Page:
Kyger's involvement with Lost & Found began in Series III with the publication of a selection of her letters Communication is essential” Letters to & From Joanne Kyger, edited by herself and Ammiel Alcalay. Joanne visited the Graduate Center in 2012 for a rare East Coast appearance giving a memorable and moving reading for the launch of Series III. Her reading was followed by a discussion with her old friend, prose writer and former Black Mountain College student Michael Rumaker.  Click here to watch Kyger’s reading and discussion with Rumaker, introduced by Ammiel Alcalay.

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Joanne Kyger and Michael Rumaker reading for the Lost & Found Series III launch in May 2012.

Ammiel Alcalay in the Afterward of “Communication is essential” Letters to & From Joanne Kyger” writes of Kyger’s work and practice:

“For Kyger there is a constant and ongoing recognition that relying on received perception and memory is never enough, that such ties must be loosened through observation, vigilance, awareness, and active thought. It would be hard to think of another writer of her generation who has so steadfastly practiced this consciousness, almost as if her work provides an ever-present antidote—both playful and relentlessly focused—to the proliferation of both poetic and perceptual hot air, always bringing things and thought back into a phenomenal world that defies definition.”



Joanne Kyger will be deeply missed by all of us at Lost & Found.

Announcing Lost & Found Series VII, featuring Audre Lorde, Toni Cade Bambara, June Jordan, Jack Forbes, and Julio Cortázar & Paul Blackburn  

Lost & Found is excited to announce that Series VII will be published this fall, and will include an exciting range of archival texts from the radical pedagogy movement led by poets and writers from the West Coast to CUNY in the late 1960s and 1970s, to correspondences highlighting rich intimacies and friendships between landmark twentieth century writers, poets and translators including:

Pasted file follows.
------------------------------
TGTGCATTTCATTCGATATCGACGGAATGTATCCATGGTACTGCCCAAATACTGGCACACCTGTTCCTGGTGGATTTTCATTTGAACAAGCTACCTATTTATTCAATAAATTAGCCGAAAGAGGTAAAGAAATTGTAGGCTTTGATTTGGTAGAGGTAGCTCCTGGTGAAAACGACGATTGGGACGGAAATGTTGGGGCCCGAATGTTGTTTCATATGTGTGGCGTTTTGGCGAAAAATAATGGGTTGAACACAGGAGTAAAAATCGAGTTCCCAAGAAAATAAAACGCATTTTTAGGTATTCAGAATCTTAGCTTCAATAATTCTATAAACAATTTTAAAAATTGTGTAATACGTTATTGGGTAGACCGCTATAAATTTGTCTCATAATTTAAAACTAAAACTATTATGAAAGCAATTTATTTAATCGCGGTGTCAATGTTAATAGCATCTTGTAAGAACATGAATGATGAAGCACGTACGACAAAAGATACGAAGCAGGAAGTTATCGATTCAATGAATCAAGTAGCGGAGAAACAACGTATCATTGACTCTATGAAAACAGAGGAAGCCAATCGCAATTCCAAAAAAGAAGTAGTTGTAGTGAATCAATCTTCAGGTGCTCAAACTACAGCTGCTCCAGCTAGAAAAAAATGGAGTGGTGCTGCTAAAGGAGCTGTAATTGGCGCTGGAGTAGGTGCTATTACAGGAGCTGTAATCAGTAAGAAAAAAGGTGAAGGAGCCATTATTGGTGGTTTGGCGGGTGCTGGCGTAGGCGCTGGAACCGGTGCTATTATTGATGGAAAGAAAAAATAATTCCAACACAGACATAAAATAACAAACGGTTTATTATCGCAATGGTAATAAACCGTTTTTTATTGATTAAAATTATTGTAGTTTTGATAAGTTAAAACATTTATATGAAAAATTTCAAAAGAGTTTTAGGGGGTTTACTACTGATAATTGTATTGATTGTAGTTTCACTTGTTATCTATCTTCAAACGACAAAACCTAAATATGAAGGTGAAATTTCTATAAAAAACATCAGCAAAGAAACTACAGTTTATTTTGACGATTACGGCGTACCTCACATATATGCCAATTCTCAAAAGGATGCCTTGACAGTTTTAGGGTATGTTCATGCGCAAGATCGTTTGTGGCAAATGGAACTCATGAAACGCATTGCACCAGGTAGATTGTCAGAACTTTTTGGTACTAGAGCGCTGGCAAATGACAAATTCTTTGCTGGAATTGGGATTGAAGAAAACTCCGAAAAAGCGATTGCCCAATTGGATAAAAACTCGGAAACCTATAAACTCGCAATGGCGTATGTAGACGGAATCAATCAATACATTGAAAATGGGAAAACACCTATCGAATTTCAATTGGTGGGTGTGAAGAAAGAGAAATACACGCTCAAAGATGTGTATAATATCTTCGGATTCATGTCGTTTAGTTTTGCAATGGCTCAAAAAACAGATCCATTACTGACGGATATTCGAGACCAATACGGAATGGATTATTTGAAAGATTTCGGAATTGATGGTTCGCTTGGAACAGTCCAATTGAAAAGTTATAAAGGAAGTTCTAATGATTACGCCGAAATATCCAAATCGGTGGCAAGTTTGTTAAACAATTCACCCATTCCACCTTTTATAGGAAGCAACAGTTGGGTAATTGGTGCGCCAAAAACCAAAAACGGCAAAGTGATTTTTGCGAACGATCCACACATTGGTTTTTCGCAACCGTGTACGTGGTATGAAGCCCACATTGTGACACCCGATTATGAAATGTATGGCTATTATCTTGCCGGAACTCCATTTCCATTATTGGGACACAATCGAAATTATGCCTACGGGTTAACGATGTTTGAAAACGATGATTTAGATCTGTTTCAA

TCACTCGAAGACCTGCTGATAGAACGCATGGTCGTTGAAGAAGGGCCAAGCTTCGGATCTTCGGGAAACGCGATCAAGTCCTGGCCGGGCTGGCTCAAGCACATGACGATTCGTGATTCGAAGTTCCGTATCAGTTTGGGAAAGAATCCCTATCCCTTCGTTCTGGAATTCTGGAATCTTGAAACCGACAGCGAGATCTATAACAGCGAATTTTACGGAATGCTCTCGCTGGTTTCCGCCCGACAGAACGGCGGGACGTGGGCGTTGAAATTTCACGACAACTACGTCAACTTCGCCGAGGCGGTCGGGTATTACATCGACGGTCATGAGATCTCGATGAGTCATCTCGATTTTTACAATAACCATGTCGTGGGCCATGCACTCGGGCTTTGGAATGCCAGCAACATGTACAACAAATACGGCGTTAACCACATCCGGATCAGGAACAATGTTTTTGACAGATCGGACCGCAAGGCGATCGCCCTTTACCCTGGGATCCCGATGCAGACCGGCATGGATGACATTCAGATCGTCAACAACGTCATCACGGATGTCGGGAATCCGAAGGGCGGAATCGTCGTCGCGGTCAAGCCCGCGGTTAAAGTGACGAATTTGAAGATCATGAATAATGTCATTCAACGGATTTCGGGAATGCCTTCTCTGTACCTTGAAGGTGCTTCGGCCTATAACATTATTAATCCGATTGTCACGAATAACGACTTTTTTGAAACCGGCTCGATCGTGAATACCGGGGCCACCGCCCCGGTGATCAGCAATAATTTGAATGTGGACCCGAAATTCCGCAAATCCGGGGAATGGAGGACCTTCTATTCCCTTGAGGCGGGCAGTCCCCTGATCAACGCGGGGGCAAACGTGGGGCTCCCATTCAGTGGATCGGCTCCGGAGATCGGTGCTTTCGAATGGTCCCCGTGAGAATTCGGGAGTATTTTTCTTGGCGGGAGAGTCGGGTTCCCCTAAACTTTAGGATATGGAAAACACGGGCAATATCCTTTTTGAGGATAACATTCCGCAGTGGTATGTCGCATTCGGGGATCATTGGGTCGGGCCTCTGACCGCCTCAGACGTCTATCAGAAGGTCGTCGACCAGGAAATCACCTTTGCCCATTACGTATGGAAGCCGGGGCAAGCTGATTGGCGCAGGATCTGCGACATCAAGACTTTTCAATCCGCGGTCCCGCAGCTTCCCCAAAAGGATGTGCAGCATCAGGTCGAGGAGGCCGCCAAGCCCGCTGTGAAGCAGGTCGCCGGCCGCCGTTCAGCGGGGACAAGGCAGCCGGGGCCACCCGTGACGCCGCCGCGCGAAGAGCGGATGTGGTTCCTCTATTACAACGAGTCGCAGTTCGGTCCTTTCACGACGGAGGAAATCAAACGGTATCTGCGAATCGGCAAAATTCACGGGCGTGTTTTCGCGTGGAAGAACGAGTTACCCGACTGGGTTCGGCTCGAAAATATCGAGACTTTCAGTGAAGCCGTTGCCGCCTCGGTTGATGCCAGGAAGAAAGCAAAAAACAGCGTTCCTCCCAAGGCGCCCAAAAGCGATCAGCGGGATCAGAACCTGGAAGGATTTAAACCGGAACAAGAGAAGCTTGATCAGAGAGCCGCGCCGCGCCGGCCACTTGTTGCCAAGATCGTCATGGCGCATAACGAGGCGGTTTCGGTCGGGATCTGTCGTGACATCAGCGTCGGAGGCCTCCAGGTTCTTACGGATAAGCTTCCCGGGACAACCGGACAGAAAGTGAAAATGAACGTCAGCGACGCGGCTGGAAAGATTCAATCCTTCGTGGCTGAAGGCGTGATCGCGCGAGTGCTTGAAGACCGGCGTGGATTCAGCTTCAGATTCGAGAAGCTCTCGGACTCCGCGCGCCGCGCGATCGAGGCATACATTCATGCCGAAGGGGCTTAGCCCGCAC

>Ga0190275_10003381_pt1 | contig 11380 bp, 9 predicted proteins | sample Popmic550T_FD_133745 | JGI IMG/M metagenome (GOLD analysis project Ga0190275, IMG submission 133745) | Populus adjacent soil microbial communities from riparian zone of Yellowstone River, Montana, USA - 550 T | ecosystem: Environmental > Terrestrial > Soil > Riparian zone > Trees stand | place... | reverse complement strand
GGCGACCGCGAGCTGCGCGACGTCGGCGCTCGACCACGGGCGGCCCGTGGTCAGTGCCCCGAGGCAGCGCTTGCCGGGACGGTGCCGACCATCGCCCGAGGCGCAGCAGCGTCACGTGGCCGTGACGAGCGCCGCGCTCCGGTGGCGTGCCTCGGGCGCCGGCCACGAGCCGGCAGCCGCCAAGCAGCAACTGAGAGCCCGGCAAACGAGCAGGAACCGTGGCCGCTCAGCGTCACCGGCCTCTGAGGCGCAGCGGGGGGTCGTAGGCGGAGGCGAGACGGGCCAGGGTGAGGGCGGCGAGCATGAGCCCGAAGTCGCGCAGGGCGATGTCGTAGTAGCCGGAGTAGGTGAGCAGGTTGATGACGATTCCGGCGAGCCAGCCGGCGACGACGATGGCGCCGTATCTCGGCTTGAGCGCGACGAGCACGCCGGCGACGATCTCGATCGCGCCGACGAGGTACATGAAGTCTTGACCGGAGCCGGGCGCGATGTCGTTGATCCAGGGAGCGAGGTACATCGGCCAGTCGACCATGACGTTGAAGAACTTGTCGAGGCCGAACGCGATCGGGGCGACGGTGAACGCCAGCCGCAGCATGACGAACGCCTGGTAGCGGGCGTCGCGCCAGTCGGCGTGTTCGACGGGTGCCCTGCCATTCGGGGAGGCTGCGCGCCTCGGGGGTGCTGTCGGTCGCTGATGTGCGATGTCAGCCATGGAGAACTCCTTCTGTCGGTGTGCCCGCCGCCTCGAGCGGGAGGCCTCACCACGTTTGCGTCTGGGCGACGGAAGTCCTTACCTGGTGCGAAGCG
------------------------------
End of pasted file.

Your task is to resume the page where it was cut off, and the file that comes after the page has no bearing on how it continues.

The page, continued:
• Memos, course syllabi, notes and a chapter of an unpublished novel by lauded radical feminist, poet, and teacher Audre Lorde, edited by Miriam Atkin and Iemanjá Brown


  • Teaching materials and memoirs of prolific novelist, filmmaker, teacher and activist Toni Cade Bambara, edited by Makeba Levan and Conor Tomás Reed


  • Memos, journal entries, poetry, and speeches by revered poet, activist, and teacher June Jordan, edited by Talia Shalev and Conor Tomás Reed


  • Correspondence, proposals, documents, and poetry by public scholar and radical pedagogue Jack Forbes, founder of the first university Native American Studies Program in the US, edited by William Camponovo with introduction by Jimmie Durham


  • Letters between the great Argentinian exile writer Julio Cortázar and his first English translator, American poet and Lower East Side poetry scene-maker Paul Blackburn, edited by Ammiel Alcalay, Silvia Beato, Alison Macomber, Alexander Pau Soria, Jacqui Cornetta


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Julio Cortázar, summer 1968 in Provence, France. Photo by Paul Blackburn. Used with permission of Joan Blackburn. 


Stay tuned for more information on Series VII, which will be available later this fall! 

If you haven't already, please consider purchasing Lost & Found for yourself or a friend. Buying our books is an excellent way to support collaborative archival research and alternative literary histories. You can purchase Lost & Found Series I - VI through Small Press Distribution, or directly from Lost & Found here, including individual chapbooks. Thank you for your continued enthusiasm and support of Lost & Found: The CUNY Poetics Document Initiative.